Scientific Name: – Lepus timidus
The mountain hare (Lepus timidus), also known as blue hare, tundra hare, variable hare, white hare, snow hare, alpine hare and Irish hare, is a hare that is largely adapted to polar and mountainous habitats.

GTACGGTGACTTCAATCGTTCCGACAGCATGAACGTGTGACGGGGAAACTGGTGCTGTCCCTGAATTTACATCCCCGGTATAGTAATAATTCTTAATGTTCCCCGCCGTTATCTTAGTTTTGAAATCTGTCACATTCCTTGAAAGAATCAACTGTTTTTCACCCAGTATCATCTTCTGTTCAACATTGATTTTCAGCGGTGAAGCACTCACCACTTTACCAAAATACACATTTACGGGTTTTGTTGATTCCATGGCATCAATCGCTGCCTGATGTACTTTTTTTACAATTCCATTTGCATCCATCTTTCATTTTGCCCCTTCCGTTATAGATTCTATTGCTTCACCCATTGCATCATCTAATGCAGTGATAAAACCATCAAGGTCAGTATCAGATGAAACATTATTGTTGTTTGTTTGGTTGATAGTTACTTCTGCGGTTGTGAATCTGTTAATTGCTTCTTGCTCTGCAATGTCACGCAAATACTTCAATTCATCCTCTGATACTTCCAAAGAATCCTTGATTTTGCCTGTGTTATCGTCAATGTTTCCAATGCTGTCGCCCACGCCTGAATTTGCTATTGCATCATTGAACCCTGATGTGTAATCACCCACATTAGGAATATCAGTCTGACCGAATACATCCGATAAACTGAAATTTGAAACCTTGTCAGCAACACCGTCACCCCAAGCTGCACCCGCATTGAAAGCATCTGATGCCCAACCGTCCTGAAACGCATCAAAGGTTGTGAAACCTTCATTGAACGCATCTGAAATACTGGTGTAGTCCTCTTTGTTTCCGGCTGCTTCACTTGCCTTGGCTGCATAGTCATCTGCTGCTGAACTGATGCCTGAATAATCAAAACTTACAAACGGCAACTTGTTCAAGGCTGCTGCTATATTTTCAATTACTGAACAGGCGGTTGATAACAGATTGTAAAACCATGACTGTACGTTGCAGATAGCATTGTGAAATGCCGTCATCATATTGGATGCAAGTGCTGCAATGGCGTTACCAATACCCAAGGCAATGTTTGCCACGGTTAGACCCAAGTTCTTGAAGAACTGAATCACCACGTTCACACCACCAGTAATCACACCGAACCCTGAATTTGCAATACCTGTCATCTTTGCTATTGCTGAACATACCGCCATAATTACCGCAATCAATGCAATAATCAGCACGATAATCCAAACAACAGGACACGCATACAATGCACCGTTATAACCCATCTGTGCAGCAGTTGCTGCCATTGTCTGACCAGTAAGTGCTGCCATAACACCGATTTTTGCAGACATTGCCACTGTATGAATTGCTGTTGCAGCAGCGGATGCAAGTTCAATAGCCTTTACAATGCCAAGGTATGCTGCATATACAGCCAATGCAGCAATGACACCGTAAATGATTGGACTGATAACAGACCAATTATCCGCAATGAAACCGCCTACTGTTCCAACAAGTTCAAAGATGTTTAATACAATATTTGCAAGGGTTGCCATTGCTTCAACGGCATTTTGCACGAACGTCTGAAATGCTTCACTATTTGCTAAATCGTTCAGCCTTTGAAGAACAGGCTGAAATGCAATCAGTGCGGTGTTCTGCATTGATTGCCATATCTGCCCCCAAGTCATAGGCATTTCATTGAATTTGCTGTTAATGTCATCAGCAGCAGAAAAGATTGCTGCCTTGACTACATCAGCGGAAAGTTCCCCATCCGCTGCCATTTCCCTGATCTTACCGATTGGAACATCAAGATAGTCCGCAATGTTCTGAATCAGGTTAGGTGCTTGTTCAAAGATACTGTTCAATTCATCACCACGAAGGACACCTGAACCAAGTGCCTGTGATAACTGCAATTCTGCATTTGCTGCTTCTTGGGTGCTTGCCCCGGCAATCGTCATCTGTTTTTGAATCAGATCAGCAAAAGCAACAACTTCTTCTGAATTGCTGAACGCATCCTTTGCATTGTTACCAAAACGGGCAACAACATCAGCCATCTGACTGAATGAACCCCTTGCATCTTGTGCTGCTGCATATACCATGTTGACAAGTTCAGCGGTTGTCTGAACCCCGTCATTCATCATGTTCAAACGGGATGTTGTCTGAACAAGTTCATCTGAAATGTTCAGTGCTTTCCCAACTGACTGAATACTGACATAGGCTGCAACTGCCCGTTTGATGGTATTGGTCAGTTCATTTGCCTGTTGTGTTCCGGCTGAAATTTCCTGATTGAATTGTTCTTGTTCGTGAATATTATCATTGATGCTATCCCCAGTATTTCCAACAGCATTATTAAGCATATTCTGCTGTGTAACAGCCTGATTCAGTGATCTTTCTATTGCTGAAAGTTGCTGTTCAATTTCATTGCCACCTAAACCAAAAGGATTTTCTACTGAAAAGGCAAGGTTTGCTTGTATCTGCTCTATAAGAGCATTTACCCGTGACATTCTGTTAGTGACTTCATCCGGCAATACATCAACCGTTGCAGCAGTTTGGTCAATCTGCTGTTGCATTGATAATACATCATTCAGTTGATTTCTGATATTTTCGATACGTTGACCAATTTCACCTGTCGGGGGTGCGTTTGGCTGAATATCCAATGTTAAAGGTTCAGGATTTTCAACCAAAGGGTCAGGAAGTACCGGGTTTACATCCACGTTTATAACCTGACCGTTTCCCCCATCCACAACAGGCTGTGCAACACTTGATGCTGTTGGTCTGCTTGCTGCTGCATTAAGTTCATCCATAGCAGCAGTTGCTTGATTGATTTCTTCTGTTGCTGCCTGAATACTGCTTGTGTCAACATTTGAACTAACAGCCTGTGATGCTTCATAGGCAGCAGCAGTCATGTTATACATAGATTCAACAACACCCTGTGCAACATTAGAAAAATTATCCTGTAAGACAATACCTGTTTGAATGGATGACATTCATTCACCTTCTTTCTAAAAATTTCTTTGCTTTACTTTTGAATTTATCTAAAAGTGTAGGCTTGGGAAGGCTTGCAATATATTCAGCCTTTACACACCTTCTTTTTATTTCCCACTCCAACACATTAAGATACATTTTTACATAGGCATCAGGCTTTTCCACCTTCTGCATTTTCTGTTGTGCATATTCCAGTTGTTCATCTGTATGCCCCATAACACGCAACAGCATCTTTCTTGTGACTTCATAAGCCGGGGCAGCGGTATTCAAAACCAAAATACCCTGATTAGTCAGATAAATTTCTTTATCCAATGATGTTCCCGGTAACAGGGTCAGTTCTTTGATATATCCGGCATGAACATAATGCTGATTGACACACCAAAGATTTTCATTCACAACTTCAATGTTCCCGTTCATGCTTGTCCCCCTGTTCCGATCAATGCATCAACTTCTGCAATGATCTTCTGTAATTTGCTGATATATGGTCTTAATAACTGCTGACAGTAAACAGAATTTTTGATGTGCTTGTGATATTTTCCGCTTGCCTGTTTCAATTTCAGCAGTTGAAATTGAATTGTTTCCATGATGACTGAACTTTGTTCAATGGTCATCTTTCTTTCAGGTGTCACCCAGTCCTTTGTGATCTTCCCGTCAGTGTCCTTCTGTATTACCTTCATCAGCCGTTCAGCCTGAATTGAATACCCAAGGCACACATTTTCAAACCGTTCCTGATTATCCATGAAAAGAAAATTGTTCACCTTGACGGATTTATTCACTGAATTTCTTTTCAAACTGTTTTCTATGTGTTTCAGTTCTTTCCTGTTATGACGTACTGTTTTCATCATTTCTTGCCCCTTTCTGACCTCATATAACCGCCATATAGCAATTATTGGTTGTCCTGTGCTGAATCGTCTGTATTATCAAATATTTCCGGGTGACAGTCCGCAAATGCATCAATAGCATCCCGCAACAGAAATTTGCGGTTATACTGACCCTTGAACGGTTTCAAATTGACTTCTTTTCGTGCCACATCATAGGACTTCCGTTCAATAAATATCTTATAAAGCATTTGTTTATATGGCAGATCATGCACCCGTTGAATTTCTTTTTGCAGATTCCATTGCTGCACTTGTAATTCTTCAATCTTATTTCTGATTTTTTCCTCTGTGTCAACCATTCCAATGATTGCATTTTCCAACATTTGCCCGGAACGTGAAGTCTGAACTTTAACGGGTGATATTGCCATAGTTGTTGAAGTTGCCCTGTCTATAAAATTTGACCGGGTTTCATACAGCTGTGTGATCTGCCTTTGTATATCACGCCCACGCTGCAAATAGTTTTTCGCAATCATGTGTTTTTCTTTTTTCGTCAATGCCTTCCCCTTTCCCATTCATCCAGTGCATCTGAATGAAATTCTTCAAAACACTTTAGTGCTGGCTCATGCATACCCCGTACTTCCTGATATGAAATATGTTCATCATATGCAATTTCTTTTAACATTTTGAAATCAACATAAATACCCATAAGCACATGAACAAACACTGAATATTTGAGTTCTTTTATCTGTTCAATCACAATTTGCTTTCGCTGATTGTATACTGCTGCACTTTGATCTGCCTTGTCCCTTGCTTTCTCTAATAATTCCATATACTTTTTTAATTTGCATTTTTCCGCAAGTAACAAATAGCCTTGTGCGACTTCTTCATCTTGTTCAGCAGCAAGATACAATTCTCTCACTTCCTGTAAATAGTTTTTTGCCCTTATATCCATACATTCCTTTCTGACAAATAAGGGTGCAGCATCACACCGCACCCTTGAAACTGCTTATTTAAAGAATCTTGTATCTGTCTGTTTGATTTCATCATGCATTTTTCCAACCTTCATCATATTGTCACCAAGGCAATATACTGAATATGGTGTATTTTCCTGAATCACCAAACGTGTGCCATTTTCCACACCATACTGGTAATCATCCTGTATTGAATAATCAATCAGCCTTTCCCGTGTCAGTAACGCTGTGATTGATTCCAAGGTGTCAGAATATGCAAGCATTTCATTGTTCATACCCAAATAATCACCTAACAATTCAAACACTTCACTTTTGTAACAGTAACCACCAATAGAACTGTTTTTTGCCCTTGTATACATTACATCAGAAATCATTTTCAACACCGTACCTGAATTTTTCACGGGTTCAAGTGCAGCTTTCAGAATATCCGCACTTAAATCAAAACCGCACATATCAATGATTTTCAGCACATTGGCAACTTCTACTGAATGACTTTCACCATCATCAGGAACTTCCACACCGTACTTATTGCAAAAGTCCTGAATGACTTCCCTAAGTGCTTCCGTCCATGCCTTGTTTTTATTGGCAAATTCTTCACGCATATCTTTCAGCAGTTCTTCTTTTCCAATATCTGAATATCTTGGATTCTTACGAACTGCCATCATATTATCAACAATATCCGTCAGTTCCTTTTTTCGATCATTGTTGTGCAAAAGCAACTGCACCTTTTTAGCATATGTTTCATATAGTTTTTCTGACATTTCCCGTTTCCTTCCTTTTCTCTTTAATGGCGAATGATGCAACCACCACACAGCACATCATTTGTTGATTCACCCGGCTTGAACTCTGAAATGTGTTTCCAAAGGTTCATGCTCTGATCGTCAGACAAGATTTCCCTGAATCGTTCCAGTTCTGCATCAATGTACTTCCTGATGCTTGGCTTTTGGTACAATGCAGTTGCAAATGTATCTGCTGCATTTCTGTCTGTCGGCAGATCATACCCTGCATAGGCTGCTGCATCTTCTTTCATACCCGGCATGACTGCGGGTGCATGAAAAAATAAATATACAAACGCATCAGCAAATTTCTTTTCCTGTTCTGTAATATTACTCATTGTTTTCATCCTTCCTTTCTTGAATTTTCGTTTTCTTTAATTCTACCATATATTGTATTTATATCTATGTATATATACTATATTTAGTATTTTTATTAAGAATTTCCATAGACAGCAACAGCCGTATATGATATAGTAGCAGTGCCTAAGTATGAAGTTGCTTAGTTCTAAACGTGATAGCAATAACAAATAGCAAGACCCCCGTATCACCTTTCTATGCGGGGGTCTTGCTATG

The mountain hare is a large species, though it is slightly smaller than the European hare. It grows to a length of 45?65 cm (18?26 in), with a tail of 4?8 cm (1.6?3.1 in), and a mass of 2?5.3 kg (4.4?11.7 lb), females being slightly heavier than males. In summer, for all populations of mountain hares, the coat is various shades of brown. In preparation for winter most populations moult into a white (or largely white) pelage. The tail remains completely white all year round, distinguishing the mountain hare from the European hare (Lepus europaeus), which has a black upper side to the tail. The subspecies Lepus timidus hibernicus (the Irish mountain hare) stays brown all year and individuals rarely develop a white coat. The Irish variety may also have a dark/grey upper surface to the tail, which in other populations always remains white. This tail colour combined with its large size (in comparison to most other populations of mountain hare) and the various shades of brown that the Irish hare may display, could lead an unexperienced observer to misidentify an Irish mountain hare as a European hare.